President Barack Obama's pledge of up to $3 billion to a fund to help developing countries cope with climate change was met on Friday with caution by analysts and campaigners, who said the commitment falls well short of meeting the nation's true obligation to pay reparations to those bearing the brunt of the crisis.
"The U.S. has a historical, ecological, and climate debt, and a moral responsibility to pay for the mitigation and adaptation of the climate crisis," Tom Goldtooth, Executive Director of Indigenous Environmental Network and Coordinating Committee member of Grassroots Global Justice Alliance, told Common Dreams. "The U.S. continues to throw peanuts towards poor countries of the Global South."
According to statements made by anonymous White House officials, as reported by the Guardian, Obama will pledge between $2.5 and $3 billion over the next four years to the United Nations Green Climate Fund, which was created under the UN Framework Convention on Climate Change to direct funds from wealthy countries to developing ones to help them slash emissions and adapt and to global warming.
"$3 billion falls magnitudes below what is actually needed by developing countries to confront a climate crisis that is not of their making."
—Karen Orenstein, Friends of the Earth
"While a step in the right direction, the pledge falls far short of what is actually needed by developing countries to address climate change," declared Friends of the Earth in a statement released Friday.
Obama is likely to make the formal announcement at the upcoming Group of 20 (G20) summit in Brisbane, Australia this weekend. "We’re doing this because it is in our national interest to build resilience in developing countries to climate change," said one administration official. The revelation comes shortly before a November 20 meeting to take place in Berlin, Germany, aimed at raising money for the Green Climate Fund.
The White House said the money is conditional on pledges from other nations, and the full $3 billion will only be paid if the fund raises $10 billion, the Guardian reports. It is not yet clear where the funding will come from, and whether Obama will need congressional approval. Obama's commitment is not much higher than the $2 billion George W. Bush pledged in 2008 towards a World Bank Climate Investment fund.
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The question of who will pay for the ongoing human impacts of climate change has been at the center of global efforts to stem and address the crisis. While most of the emissions driving global warming come from wealthy nations, numerous studies show that poor nations across the world—which are also the nations who have contributed least to creating the crisis—face the greatest impact.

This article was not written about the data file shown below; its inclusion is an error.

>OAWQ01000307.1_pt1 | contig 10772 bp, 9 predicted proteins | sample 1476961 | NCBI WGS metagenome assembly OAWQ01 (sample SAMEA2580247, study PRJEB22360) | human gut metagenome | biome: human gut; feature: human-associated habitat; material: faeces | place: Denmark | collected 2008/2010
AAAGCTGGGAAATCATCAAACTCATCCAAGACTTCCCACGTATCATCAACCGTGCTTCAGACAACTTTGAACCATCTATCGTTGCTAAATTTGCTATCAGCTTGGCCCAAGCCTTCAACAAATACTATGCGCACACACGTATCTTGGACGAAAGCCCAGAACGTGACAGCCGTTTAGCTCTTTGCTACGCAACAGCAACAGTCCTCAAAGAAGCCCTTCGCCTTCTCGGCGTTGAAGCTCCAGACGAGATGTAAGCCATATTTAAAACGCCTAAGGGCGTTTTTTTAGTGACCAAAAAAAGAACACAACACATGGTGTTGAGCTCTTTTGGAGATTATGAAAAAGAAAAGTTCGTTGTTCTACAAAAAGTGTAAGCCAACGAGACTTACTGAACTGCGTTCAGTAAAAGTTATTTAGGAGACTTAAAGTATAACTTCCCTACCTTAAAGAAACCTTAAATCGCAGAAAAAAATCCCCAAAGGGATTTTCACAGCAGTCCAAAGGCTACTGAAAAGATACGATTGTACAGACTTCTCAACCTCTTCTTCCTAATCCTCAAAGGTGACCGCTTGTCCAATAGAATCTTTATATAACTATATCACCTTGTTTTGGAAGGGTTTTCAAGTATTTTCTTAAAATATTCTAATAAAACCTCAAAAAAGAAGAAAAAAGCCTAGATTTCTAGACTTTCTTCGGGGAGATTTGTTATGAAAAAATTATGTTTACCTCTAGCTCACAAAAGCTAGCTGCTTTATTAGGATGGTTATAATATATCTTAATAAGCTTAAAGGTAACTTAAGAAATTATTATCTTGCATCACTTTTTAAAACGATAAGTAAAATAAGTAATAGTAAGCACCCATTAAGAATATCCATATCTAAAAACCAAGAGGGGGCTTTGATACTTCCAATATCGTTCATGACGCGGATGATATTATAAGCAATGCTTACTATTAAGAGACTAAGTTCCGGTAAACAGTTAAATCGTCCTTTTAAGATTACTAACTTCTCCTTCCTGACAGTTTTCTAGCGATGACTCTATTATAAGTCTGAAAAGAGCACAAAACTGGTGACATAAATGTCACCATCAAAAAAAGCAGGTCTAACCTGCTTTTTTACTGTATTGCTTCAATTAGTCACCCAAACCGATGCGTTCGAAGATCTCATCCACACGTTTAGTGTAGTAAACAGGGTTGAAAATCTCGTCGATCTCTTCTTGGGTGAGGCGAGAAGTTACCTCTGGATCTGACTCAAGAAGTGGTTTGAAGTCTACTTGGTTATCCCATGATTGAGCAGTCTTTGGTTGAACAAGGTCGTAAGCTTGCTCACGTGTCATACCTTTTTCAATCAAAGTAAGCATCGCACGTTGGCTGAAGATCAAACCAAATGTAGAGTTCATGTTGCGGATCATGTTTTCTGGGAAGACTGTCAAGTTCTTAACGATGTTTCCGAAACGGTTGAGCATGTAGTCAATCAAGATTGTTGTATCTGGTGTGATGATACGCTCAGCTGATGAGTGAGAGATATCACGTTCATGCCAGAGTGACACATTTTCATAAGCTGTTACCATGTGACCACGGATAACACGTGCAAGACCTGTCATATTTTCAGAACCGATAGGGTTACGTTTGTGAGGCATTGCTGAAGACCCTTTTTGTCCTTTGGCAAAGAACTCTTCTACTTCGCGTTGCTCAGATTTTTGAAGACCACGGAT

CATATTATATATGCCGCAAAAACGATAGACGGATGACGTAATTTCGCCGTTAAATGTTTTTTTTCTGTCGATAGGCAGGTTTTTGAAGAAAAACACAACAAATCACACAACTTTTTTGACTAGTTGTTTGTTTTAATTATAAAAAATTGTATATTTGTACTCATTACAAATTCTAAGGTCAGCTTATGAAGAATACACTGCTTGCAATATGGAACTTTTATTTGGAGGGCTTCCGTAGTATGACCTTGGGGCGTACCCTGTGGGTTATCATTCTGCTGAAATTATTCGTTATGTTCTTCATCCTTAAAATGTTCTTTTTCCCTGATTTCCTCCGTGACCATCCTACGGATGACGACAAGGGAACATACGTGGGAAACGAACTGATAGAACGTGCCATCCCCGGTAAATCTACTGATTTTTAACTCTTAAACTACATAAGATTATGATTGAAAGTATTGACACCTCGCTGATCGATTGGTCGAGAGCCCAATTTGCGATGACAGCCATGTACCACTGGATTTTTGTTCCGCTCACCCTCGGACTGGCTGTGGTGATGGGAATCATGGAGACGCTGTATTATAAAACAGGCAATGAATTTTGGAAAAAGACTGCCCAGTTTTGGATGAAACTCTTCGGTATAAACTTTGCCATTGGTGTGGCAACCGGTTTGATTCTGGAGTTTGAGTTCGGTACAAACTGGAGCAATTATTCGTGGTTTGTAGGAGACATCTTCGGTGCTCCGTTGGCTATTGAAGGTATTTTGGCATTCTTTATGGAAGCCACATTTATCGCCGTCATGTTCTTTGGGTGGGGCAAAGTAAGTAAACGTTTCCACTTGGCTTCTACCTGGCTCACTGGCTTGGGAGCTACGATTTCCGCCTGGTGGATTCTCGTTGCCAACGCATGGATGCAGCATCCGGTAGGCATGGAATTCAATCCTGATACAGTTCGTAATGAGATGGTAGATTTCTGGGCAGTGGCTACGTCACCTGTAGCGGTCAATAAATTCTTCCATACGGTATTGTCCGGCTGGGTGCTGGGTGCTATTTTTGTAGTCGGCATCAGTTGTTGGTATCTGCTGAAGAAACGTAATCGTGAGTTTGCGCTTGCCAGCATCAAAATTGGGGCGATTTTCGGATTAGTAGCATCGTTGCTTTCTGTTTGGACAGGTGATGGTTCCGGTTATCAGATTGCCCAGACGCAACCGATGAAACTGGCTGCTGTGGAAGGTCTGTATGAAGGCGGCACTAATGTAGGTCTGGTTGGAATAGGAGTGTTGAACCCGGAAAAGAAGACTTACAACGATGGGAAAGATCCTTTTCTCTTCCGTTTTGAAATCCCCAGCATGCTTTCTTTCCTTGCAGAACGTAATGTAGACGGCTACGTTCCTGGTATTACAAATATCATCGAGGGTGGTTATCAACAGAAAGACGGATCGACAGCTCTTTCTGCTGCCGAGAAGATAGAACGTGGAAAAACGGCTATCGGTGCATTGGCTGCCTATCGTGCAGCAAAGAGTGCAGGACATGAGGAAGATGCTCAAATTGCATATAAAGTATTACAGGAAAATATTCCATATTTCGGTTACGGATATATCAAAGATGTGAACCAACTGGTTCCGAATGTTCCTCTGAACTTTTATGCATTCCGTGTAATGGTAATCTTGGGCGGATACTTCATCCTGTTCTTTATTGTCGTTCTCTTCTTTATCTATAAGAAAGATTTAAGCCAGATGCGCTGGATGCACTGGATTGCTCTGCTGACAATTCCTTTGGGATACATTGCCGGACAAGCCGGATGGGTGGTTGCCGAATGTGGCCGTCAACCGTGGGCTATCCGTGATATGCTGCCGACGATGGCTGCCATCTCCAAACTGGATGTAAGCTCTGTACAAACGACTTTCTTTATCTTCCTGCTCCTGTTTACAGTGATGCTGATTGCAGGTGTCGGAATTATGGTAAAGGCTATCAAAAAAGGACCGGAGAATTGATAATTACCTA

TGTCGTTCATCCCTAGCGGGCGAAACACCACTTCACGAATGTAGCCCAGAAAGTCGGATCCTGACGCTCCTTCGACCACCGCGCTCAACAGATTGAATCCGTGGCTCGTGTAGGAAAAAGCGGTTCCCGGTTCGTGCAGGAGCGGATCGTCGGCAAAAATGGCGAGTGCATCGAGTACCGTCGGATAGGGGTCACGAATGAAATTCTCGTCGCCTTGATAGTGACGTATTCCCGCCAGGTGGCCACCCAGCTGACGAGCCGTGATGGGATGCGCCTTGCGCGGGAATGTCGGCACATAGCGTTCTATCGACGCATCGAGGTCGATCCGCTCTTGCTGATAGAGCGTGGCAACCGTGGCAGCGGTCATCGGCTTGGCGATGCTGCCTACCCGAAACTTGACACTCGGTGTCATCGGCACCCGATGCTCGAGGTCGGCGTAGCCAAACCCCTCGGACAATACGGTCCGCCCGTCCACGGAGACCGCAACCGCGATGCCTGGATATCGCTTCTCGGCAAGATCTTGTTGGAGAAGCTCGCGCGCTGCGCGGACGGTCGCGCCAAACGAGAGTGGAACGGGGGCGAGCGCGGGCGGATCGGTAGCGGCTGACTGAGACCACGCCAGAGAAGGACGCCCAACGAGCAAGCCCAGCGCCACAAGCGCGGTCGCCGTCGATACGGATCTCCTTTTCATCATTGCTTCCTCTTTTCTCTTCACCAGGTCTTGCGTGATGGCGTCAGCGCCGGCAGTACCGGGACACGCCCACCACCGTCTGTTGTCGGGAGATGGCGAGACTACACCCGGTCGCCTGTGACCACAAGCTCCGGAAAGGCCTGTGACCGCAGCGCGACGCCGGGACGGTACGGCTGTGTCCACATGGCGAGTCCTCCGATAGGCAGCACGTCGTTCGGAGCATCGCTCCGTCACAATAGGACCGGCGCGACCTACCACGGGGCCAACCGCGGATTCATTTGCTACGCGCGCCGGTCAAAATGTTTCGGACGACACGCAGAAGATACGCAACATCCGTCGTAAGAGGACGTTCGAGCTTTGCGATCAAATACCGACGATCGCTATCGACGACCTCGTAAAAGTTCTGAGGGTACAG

Social movements and countries from the Global South have argued that rich countries owe a "climate debt"—to be paid in the form of reparations. "Years ago at the COP16 in Cancún, developing countries and social movements had evaluated that the debt amounts of developed countries is an equivalent of $100 billion annually," said Goldtooth. "The U.S. holds responsibility for a major portion of that amount."
While the International Monetary Fund and World Bank have both acknowledged that the global south is hit hardest by the crisis, neither institution has formally backed reparations or other mandated payments by wealthy nations. They have, however, played a role in pulling impacted countries deeper into debt. Front-lines nations, including Bangladesh, are forced to take out World Bank loans to deal with the ongoing impacts of climate change, including deadly cyclones, floods, and droughts. In turn, the accumulated interest payments on those loans are driving these governments further into debt.
"U.S. military spending topped $575 billion last year alone. While it’s welcome, a White House pledge of $3 billion over four years to climate security is a drop in the bucket by comparison."
—Janet Redman, Institute for Policy StudiesMeanwhile, powerful countries are subsidizing the largest drivers of climate change, including fossil fuel development and industrial agriculture. A report released this week by the Overseas Development Institute and Oil Change International found that G20 countries are collectively spending $88 billion a year in public funds to finance the fossil fuel industry's discovery of new gas, coal, and oil sources.
Janet Redman, climate policy director at the Institute for Policy Studies, pointed out Friday that Obama's pledge is miniscule compared to U.S. military funding: "U.S. military spending topped $575 billion last year alone. While it’s welcome, a White House pledge of $3 billion over four years to climate security is a drop in the bucket by comparison."
"The impacts of climate change—extreme storms, water scarcity, food shortages—are no longer threats," Redman added. "For vulnerable communities around the world they are a reality."